• Mdn—median (value of a characteristic above and below which the number of observations N is the same)
  • N—number of observations
  • "p"—relevance, for the value <0.05 we have over 95% certainty that there is a relationship between classifications and the selected variable (i.e., that the observed relationship is not incidental)
  • χ2 —general statistics for the reference analysis, based on which "p" is calculated
  • Cramer’s r, V—effect size: it gives information about the size of the relationship between two variables (up to 0.30 the effect is assumed to be weak; between 0.30 and 0.50 the effect is assumed to be medium, while over 0.50 the effect is assumed to be strong)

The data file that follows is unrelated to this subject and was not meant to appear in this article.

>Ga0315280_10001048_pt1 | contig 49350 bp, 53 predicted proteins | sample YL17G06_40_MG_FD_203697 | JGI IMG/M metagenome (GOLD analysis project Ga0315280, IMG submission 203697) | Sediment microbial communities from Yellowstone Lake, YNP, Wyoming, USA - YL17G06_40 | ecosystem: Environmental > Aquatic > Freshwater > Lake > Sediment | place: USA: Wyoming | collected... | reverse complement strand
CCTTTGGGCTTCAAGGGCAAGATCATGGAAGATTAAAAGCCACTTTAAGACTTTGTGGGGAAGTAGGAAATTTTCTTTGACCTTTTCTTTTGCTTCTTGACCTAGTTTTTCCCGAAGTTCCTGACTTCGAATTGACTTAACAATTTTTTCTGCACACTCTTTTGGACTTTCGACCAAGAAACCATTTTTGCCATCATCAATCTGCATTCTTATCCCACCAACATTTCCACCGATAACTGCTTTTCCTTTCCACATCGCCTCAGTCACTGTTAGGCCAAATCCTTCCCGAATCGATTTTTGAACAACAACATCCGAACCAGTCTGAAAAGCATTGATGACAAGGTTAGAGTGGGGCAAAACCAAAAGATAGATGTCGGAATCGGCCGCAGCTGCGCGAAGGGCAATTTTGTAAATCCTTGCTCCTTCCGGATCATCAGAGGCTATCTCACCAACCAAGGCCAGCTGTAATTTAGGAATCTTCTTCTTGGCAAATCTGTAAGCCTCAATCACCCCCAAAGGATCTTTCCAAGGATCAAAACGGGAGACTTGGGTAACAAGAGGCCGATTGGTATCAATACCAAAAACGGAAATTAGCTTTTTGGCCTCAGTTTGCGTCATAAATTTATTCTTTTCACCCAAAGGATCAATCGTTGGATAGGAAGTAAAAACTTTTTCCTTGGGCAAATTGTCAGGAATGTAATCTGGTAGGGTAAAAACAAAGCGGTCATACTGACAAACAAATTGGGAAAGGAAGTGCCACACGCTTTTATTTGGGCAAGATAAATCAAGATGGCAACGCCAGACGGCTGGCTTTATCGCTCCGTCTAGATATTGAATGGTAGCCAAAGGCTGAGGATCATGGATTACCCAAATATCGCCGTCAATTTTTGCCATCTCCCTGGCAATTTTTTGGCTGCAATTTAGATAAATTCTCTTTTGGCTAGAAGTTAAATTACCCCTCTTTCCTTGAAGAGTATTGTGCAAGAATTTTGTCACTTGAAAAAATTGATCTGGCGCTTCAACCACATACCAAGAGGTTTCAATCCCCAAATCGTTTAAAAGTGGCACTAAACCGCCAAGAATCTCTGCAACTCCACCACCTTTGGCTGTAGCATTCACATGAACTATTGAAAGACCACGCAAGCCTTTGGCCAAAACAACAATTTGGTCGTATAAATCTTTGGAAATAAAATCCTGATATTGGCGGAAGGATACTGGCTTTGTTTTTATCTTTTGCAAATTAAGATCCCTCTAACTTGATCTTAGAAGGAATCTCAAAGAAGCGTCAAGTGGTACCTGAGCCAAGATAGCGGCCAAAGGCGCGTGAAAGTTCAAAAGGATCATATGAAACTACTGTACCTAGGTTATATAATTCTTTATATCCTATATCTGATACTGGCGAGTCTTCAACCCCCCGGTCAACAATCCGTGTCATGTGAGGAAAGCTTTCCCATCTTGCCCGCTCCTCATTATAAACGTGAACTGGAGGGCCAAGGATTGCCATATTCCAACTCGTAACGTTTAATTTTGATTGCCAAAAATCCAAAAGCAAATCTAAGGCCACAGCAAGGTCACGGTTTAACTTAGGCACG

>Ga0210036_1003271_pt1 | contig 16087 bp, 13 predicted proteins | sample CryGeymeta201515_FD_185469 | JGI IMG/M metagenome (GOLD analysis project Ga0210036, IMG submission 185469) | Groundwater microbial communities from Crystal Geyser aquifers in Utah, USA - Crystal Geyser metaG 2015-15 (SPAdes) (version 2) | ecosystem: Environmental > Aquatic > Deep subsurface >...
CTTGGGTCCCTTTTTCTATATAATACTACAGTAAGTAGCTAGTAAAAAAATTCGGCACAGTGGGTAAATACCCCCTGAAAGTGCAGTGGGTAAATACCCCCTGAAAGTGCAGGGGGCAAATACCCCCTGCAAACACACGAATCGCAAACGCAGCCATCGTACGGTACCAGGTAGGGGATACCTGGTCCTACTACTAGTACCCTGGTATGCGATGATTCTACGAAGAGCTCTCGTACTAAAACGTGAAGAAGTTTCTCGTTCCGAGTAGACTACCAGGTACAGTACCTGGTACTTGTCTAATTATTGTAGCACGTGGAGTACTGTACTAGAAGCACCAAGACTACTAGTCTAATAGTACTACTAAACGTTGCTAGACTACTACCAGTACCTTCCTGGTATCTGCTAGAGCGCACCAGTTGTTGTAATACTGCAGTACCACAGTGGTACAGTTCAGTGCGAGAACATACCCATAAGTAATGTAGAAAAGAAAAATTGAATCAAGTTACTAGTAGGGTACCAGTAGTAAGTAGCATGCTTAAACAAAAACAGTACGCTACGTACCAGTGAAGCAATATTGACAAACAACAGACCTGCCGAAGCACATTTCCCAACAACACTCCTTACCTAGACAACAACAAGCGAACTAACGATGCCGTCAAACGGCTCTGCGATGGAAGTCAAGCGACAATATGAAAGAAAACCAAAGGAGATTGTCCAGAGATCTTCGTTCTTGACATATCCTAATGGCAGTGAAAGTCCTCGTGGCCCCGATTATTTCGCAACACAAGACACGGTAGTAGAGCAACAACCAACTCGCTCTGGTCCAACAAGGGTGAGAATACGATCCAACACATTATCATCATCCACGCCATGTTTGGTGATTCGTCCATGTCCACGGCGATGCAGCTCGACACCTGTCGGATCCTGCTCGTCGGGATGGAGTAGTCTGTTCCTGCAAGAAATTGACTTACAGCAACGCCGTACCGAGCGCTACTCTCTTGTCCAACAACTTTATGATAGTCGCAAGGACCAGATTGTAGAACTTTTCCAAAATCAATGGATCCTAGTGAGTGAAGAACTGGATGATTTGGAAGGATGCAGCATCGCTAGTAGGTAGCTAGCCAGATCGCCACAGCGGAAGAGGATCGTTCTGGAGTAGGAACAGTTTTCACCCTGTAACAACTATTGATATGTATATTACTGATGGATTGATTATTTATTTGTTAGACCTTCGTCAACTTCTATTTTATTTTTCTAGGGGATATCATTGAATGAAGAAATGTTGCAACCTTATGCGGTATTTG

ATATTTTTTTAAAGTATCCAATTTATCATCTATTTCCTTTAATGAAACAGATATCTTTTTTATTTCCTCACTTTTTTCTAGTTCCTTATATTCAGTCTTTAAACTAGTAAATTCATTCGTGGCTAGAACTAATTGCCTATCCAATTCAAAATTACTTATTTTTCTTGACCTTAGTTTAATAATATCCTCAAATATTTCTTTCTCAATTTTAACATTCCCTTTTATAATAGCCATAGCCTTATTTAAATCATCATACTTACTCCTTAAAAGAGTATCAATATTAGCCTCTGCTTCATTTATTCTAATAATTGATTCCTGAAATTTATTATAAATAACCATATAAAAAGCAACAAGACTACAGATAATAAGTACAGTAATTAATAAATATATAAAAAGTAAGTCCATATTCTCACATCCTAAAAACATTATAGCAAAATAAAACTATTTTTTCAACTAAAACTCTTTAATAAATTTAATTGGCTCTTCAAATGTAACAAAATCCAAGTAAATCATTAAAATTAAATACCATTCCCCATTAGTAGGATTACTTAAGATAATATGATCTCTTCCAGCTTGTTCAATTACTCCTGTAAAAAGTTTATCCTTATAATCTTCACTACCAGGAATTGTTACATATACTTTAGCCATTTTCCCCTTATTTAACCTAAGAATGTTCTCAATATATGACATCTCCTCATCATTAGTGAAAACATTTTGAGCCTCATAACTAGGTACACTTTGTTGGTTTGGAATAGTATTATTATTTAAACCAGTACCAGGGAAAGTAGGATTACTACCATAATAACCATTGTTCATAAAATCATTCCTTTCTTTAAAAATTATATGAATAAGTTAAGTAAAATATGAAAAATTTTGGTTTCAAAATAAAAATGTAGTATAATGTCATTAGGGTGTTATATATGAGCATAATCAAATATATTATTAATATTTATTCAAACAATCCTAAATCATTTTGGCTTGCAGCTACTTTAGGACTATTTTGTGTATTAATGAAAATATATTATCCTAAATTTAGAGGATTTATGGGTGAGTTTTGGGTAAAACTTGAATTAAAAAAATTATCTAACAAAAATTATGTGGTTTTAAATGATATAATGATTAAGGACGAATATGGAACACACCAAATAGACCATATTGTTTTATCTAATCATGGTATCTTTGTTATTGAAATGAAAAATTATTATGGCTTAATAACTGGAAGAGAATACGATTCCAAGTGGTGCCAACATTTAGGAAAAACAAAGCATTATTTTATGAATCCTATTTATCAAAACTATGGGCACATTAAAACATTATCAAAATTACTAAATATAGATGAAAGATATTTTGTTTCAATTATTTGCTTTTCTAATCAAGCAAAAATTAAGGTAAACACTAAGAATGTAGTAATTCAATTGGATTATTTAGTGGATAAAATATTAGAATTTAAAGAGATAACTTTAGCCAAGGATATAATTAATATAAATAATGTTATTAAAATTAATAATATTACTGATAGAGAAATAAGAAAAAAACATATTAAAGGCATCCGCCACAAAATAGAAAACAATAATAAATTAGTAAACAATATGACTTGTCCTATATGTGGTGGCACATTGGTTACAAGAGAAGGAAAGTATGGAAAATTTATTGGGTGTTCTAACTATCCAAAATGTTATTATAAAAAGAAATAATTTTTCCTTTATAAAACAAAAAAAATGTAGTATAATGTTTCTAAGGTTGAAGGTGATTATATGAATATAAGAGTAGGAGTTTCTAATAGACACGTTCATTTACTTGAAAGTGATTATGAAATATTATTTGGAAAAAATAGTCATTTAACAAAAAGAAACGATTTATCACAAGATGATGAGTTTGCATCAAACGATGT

• Z—general statistics for the reference analysis, based on which "p" and "r" are calculated.

3. Results of the Study

The first hypothesis assumed there would be a relationship between the identified consumer groups and the food producers they chose for their market coverage. An analysis performed with a Chi-squared test of cross tabulations revealed the presence of a strong relationship between the identified groups and their preferred producers. Details of the study results in this respect are presented in Table 2.